Now for the bad part.  Entry from the road to the yard was through a gate in the wall surrounding the Hacienda.  The gate was wide enough but required a little jockeying because the narrow road did not allow for a very wide turn in the motorhome.  I was about half-way through the gate with a couple of feet to spare on each side when suddenly the left-rear wheel dropped into a dip (it wasn’t really a hole), causing the coach to tilt (possibly better described as a “lurch”) over to the left just enough to come into contact with the concrete gate post.  I managed to scrape paint from an area about two feet long by six or eight inches wide on the left side of the coach.   Needless to say, it made me sick at my stomach.  Since I was one of the last coaches to enter the courtyard, many of my fellow travelers were watching and witnessed the whole thing.  But this is a great bunch of people and no one laughed or made any disparaging remarks (at least not to my face!).  In fact, everyone was very supportive and kind in their attempts to boost my deflated ego and spirit.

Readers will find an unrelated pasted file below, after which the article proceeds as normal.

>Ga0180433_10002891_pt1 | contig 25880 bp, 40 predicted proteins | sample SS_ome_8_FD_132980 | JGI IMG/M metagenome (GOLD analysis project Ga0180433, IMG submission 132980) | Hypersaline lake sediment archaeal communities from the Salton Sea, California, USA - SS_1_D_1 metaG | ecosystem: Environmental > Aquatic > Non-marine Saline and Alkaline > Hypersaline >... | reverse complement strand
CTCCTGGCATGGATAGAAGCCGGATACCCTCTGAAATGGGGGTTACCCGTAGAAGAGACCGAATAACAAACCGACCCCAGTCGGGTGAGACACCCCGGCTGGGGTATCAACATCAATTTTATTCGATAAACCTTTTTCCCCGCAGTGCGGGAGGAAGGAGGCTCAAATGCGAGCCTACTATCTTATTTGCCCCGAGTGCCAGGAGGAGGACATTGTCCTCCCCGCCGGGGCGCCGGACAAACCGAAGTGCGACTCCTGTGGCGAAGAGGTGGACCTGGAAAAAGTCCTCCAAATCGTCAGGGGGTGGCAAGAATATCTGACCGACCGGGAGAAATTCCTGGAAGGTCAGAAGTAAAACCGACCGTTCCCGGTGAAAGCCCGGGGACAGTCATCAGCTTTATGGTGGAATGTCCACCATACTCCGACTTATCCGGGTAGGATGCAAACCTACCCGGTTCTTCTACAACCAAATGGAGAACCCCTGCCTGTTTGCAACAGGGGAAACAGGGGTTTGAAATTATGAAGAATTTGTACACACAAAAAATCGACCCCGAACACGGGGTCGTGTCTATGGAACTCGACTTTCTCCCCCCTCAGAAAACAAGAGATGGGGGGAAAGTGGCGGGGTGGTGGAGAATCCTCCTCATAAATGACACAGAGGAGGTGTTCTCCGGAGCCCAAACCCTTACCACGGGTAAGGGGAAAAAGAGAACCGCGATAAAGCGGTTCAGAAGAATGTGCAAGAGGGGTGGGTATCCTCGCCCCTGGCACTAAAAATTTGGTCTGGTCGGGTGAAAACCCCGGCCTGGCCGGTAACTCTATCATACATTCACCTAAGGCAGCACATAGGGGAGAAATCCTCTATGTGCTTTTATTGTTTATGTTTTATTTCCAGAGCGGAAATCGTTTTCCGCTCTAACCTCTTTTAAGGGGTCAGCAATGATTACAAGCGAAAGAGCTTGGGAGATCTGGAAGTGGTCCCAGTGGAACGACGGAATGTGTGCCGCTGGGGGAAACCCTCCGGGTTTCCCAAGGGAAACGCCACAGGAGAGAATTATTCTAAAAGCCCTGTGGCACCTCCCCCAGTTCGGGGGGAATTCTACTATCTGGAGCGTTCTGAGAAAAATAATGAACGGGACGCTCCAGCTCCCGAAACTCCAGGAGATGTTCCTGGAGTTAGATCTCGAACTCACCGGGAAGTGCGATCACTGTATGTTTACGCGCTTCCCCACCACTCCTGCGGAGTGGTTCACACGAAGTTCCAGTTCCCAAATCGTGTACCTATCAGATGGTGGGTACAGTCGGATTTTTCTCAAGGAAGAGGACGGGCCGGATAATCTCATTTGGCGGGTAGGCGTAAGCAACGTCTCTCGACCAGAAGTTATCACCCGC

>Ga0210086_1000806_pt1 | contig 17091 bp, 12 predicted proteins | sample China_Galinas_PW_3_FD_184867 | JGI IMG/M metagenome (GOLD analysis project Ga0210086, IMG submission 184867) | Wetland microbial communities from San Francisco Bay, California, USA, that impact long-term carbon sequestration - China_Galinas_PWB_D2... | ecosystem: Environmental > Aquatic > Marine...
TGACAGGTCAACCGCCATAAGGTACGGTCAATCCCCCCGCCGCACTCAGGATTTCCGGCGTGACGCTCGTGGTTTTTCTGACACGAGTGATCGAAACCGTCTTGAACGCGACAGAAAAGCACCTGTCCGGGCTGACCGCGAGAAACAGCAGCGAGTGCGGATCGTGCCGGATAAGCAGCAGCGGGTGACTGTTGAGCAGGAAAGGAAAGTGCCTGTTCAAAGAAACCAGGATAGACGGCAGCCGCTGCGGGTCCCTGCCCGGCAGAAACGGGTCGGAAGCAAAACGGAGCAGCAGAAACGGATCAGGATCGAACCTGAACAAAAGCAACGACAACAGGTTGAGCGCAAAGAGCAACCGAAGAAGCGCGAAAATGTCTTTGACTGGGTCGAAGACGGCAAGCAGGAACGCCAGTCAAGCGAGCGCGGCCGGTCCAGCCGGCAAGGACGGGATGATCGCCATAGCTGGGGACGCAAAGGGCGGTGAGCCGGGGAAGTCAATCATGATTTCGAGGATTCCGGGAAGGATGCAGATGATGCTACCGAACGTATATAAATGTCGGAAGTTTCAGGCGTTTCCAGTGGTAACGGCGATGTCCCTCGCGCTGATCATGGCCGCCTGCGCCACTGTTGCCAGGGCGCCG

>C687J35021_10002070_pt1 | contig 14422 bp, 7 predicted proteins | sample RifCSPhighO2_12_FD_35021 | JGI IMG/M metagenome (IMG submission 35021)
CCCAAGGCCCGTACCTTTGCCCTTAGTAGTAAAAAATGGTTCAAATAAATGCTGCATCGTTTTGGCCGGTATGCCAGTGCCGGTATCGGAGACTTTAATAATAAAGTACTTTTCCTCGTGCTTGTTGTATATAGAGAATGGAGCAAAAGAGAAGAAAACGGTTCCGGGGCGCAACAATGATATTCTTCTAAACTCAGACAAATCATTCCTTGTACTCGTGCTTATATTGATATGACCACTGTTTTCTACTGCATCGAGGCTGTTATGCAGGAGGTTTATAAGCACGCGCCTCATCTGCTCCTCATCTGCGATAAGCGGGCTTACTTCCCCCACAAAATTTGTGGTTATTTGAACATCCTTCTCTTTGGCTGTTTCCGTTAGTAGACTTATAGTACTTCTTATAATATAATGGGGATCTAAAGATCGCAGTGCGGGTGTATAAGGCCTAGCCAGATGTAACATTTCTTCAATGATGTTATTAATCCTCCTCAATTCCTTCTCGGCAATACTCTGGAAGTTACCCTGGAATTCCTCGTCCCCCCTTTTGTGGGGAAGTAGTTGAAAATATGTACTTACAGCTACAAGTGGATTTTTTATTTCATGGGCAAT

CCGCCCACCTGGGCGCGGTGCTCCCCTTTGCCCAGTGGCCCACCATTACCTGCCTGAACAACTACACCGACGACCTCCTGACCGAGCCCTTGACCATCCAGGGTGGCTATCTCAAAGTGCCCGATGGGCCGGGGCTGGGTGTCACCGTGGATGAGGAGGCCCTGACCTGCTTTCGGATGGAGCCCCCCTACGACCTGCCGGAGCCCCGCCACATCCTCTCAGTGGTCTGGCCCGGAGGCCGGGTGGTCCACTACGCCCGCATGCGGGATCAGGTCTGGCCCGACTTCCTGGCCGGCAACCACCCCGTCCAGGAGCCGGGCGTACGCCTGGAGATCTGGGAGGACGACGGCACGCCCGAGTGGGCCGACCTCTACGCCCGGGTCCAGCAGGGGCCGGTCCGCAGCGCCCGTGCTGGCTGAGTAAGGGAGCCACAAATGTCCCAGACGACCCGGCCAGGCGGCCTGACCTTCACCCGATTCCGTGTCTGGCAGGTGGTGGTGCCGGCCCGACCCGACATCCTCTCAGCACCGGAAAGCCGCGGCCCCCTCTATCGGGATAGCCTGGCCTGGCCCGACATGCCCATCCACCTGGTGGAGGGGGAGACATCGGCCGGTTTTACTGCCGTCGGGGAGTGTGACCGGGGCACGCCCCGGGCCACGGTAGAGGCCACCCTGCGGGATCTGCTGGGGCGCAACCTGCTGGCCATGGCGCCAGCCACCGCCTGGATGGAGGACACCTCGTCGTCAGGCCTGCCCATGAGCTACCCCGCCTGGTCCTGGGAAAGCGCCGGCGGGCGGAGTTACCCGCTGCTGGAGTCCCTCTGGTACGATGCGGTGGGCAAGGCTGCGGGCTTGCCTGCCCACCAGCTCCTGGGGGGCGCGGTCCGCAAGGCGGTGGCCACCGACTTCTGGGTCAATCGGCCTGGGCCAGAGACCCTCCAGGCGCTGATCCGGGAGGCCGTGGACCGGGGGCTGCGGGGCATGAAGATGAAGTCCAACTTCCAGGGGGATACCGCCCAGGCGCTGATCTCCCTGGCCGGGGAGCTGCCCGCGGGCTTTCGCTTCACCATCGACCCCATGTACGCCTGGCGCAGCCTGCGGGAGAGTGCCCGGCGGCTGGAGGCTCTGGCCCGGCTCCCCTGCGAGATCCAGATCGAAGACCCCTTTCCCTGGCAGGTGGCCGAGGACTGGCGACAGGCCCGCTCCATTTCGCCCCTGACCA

By the time we were all settled in our camp sites we still had about 3 hours before the owner toured us through the Hacienda and served us a very excellent dinner on the patio.  I decided that the best way to use the time before dinner was to forget about the close-encounter with the concrete gatepost and take a nap, which I did.  

The dinner outside on the patio was setup buffett-style.  Everything was home-made and excellent.  I would tell you what we had but I have no clue.  I can tell you that among the many dishes were two kinds of tamales, some mushed-up black beans, toastatas (I think), and for desert, some kind of candied squash.  All very good, which, along with the Mexican beer, helped me feel much better about what I had done to the motorhome.  I was also assured that I could have the paint repaired as good as new here in Mexico for a fraction of what it would cost in the US.  I’ll have to think a little about that.